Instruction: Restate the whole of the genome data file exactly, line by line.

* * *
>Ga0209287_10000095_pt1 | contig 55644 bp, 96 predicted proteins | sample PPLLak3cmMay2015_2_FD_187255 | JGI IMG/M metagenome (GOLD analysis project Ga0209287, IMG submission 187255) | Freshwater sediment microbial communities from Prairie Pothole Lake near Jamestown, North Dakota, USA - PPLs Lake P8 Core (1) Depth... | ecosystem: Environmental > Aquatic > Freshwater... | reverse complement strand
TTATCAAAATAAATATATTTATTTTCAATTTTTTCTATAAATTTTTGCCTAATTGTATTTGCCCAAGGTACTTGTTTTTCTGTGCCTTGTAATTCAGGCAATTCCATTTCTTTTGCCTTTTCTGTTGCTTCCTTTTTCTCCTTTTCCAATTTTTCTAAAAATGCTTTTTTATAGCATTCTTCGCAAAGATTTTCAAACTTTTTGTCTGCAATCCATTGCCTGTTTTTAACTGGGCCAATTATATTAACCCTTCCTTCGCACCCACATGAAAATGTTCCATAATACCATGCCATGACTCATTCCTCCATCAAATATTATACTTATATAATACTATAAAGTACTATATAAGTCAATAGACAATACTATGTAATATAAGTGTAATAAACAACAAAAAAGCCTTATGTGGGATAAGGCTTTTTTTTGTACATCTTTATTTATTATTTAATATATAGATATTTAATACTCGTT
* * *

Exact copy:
>Ga0209287_10000095_pt1 | contig 55644 bp, 96 predicted proteins | sample PPLLak3cmMay2015_2_FD_187255 | JGI IMG/M metagenome (GOLD analysis project Ga0209287, IMG submission 187255) | Freshwater sediment microbial communities from Prairie Pothole Lake near Jamestown, North Dakota, USA - PPLs Lake P8 Core (1) Depth... | ecosystem: Environmental > Aquatic > Freshwater... | reverse complement strand
TTATCAAAATAAATATATTTATTTTCAATTTTTTCTATAAATTTTTGCCTAATTGTATTTGCCCAAGGTACTTGTTTTTCTGTGCCTTGTAATTCAGGCAATTCCATTTCTTTTGCCTTTTCTGTTGCTTCCTTTTTCTCCTTTTCCAATTTTTCTAAAAATGCTTTTTTATAGCATTCTTCGCAAAGATTTTCAAACTTTTTGTCTGCAATCCATTGCCTGTTTTTAACTGGGCCAATTATATTAACCCTTCCTTCGCACCCACATGAAAATGTTCCATAATACCATGCCATGACTCATTCCTCCATCAAATATTATACTTATATAATACTATAAAGTACTATATAAGTCAATAGACAATACTATGTAATATAAGTGTAATAAACAACAAAAAAGCCTTATGTGGGATAAGGCTTTTTTTTGTACATCTTTATTTATTATTTAATATATAGATATTTAATACTCGTT